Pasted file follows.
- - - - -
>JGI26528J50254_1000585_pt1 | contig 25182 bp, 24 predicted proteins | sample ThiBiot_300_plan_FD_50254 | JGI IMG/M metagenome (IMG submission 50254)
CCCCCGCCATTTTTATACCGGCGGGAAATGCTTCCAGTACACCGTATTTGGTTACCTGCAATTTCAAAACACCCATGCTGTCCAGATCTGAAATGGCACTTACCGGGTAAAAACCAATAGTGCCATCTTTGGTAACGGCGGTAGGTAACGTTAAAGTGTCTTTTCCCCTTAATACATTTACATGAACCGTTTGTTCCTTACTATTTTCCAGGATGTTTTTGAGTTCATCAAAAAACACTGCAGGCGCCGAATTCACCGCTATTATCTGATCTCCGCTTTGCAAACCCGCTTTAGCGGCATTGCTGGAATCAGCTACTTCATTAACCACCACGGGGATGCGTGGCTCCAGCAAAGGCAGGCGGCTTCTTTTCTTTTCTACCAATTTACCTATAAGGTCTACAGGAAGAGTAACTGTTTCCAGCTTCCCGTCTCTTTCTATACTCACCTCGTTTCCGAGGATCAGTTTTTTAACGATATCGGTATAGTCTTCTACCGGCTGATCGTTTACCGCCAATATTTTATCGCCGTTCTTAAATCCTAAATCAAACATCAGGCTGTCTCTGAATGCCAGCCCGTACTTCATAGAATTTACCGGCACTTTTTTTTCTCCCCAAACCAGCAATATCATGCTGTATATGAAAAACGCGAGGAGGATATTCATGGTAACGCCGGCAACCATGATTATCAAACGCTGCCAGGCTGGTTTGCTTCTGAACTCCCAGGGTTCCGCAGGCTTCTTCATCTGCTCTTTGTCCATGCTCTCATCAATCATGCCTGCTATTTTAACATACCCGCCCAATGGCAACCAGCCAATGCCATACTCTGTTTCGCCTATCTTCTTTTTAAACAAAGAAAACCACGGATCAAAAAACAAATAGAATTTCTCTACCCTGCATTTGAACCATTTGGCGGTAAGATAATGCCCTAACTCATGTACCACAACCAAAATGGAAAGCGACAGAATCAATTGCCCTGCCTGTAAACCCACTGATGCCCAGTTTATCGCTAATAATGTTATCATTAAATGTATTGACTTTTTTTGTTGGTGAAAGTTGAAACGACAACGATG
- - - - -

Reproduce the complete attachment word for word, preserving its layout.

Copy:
>JGI26528J50254_1000585_pt1 | contig 25182 bp, 24 predicted proteins | sample ThiBiot_300_plan_FD_50254 | JGI IMG/M metagenome (IMG submission 50254)
CCCCCGCCATTTTTATACCGGCGGGAAATGCTTCCAGTACACCGTATTTGGTTACCTGCAATTTCAAAACACCCATGCTGTCCAGATCTGAAATGGCACTTACCGGGTAAAAACCAATAGTGCCATCTTTGGTAACGGCGGTAGGTAACGTTAAAGTGTCTTTTCCCCTTAATACATTTACATGAACCGTTTGTTCCTTACTATTTTCCAGGATGTTTTTGAGTTCATCAAAAAACACTGCAGGCGCCGAATTCACCGCTATTATCTGATCTCCGCTTTGCAAACCCGCTTTAGCGGCATTGCTGGAATCAGCTACTTCATTAACCACCACGGGGATGCGTGGCTCCAGCAAAGGCAGGCGGCTTCTTTTCTTTTCTACCAATTTACCTATAAGGTCTACAGGAAGAGTAACTGTTTCCAGCTTCCCGTCTCTTTCTATACTCACCTCGTTTCCGAGGATCAGTTTTTTAACGATATCGGTATAGTCTTCTACCGGCTGATCGTTTACCGCCAATATTTTATCGCCGTTCTTAAATCCTAAATCAAACATCAGGCTGTCTCTGAATGCCAGCCCGTACTTCATAGAATTTACCGGCACTTTTTTTTCTCCCCAAACCAGCAATATCATGCTGTATATGAAAAACGCGAGGAGGATATTCATGGTAACGCCGGCAACCATGATTATCAAACGCTGCCAGGCTGGTTTGCTTCTGAACTCCCAGGGTTCCGCAGGCTTCTTCATCTGCTCTTTGTCCATGCTCTCATCAATCATGCCTGCTATTTTAACATACCCGCCCAATGGCAACCAGCCAATGCCATACTCTGTTTCGCCTATCTTCTTTTTAAACAAAGAAAACCACGGATCAAAAAACAAATAGAATTTCTCTACCCTGCATTTGAACCATTTGGCGGTAAGATAATGCCCTAACTCATGTACCACAACCAAAATGGAAAGCGACAGAATCAATTGCCCTGCCTGTAAACCCACTGATGCCCAGTTTATCGCTAATAATGTTATCATTAAATGTATTGACTTTTTTTGTTGGTGAAAGTTGAAACGACAACGATG